Multi-position switches

Multiposition rotary switches are an essential part of the control system in many aircraft cockpits.

This type of switches is used mainly when you need to control one parameter that has more than two states, for example select one mode for radio equipment (e.g. transponder mode switch), set map range, select navigation source. Also such control actuators as flaps lever may be considered a multiposition switch.



Rotary switches for your home cockpit

A rotary switch consists of a disc contactor (connected to pole terminal) operated by rotation of the spindle, and several contacts (connected to throw terminals) arranged in a circle along the contactor path. While you rotare an actuator (knob, handle), the "pole" disc connects to the "throw" contacts one by one.

Every rotary switch has a detent mechanism that allows it to "jump" from one position to another momentarily. As any other switches, rotary switch has at least one "Pole" terminal and several "Throw" terminals. Also, it can have several poles, each one commutating its own group of throw contacts.


To make a rotary switch for your panel you need to buy a switch that has suitable size and positions number and find or make the knob yourself (using 3D-printing, for example). Then connect each position output terminal of this switch to digital inputs of the controller board.


Connection

While you can connect a multi-position switch to multiple Arduino pins directly, it doesn't make sense in the SimVim Cockpit, you should use the multiplexer inputs. The output terminals of each multi-position switch must be connected to adjacent inputs in ascending order.

Physically, a multi-position switch can be just a group of push-buttons for some equipment when each button switches this device into specific mode.

Using several momentary push-button switches

A multi-position switch can consist of a group of push-buttons, so you can make any mechanical actuator that has either linear or rotary movement. As example here is diagram for a 9-position flaps lever.

When the handle is pulled up no buttons are pressed, and when the lever is moved to the next position and released, the spring returns it down and the button in this position is actuated and stays pressed until the lever is moved again.

Besides, you may just have a group of momentary push-buttons on your aircraft panel, without any type of actuator, that will work the same way as multi-position switch. When you click one button, the parameter will take the value that is configured for its "position":



Multi-position switch alternatives

1. Binary Coded rotary switch

To make a switch with 3-8 positions you can buy one of the these cheap 8-position micro switches ($0.8 for a piece) with a long shaft, and it doesn't matter that it has 8 positions - you can only use a few of the first positions you need. See Sample Link on AliExpress and the Tech spec fie.

The switch has 4 pins labeled 1,2,4,8. You have to connect the first 3 (1,2,4) in this order to the digital inputs, that's all. (the central common "C" is center pole, connect it to GND):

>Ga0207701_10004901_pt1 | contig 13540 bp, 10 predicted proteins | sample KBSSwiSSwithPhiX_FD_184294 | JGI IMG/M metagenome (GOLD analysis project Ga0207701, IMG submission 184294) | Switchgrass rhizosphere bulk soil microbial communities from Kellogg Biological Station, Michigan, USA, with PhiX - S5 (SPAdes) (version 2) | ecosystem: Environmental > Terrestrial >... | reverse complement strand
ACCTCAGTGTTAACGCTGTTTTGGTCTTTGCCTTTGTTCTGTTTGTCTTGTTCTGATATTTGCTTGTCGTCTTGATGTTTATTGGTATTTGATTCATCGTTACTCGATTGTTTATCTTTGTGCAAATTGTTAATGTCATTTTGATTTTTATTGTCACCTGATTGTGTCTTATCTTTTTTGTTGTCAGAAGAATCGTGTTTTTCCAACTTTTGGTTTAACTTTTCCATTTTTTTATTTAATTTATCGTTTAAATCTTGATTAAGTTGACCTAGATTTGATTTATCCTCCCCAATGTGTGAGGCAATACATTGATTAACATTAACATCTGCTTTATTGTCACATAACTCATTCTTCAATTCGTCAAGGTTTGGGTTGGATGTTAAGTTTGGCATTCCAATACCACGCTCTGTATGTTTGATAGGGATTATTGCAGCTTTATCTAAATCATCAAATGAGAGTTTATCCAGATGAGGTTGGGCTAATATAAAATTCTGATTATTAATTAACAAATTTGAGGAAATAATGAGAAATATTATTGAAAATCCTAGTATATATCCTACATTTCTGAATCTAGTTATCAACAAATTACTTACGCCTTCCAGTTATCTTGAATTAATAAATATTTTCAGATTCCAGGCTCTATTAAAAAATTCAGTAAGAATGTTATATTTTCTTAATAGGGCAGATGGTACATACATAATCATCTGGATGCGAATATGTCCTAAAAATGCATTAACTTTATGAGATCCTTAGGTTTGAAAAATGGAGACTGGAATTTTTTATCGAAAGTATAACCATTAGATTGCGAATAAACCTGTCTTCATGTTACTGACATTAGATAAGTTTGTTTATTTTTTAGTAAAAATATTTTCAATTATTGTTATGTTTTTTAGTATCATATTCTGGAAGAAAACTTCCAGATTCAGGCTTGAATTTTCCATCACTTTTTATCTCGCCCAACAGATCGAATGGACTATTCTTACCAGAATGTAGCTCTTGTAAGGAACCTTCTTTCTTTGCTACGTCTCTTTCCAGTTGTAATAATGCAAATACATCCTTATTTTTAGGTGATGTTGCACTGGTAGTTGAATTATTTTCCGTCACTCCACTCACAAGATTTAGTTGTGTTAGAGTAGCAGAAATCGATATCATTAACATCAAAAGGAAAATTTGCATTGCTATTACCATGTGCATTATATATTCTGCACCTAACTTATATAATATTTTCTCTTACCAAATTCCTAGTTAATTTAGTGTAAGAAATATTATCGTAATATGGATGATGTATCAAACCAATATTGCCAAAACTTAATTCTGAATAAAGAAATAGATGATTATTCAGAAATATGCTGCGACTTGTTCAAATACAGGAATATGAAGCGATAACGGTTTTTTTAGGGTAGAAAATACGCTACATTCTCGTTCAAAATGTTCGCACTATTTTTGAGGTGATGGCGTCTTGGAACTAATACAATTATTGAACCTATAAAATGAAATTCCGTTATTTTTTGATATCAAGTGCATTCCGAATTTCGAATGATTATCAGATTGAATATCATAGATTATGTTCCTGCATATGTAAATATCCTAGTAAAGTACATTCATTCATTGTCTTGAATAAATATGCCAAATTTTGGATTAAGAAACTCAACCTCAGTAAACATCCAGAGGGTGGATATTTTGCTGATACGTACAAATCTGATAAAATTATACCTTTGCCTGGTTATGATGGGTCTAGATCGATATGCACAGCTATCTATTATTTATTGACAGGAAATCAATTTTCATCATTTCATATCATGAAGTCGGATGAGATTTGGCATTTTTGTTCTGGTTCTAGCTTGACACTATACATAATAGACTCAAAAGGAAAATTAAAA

From a users point of view, this switch works the same way as a simple rotary switch, just using only 3 inputs for any switch with 3-8 positions.

You can find that type of rotary switches sold as HEX, Binary or Decimal. All they are binary, and there is no difference in coding between Decimal and HEX besides the number of positions, the decimal means it has positions from 0 to 9, the Hex is from 0 to 15 (F). For now, the SimVIm plugin reads only 3 inputs for binary coding, just because rotary switches in a plane cockpit usually have less than 9 positions. But if it will be required, we can extend this function to 16 positions.

NOTE: There are also switches with Gray code output, like the Lorlin GCK1025 switches which have 3 pins. SimVim doesn't support this, please take note.


2. Using an analog input

Alternatively, you can use any analog pin as an input for the voltage divider, but instead of a potentiometer, using a rotary switch that has a divider with multiple resistors (as in previous ArdSimX, XPData interfaces).

However, since SimVimCockpit uses multiplexers, when assigning multi-position linear or rotary switches you can simply use a group of extended digital inputs where one input is assigned for each switch position.

To prepare the rotary switch to act as a position sensor for an analog input, you need to solder a few resistors to the switch pins as shown in the diagram.

For an N-position rotary switch you will need N-1 resistors of the same value (1...5k each), soldered between consecutive terminals. The sum of all resistor values can be between 3...50 kOhm. The first terminal is connected to the GND bus, the last one - to +5V.

Also, one 100 ohm resistor and one 1..5 uF capacitor need to be connected to the pole terminal - the resistor goes to an analog input and the capacitor to the GND bus.





An easy way to make a multi-position switch for a flaps lever is using a potentiometer connected to an analog input as usual. The potentiometer shaft is attached to the lever shaft and the lever has several mechanical locks. To use the full rotational range of the potentiometer, you can add gears between the lever axis and the potentiometer shaft.


Note: the method with a potentiometer (non-fixed resistors) can only be used for linear value mapping, i.e. when the potentiometer lever position corresponds to the parameter value (this is suitable for flaps levers). For example, if you have a range of parameter values from 0 to 10, the lever position of 33% will set the value to 3.3, at 80% the value will be set to 8, and so on. You cannot assign parameter value 5 at 70% position.







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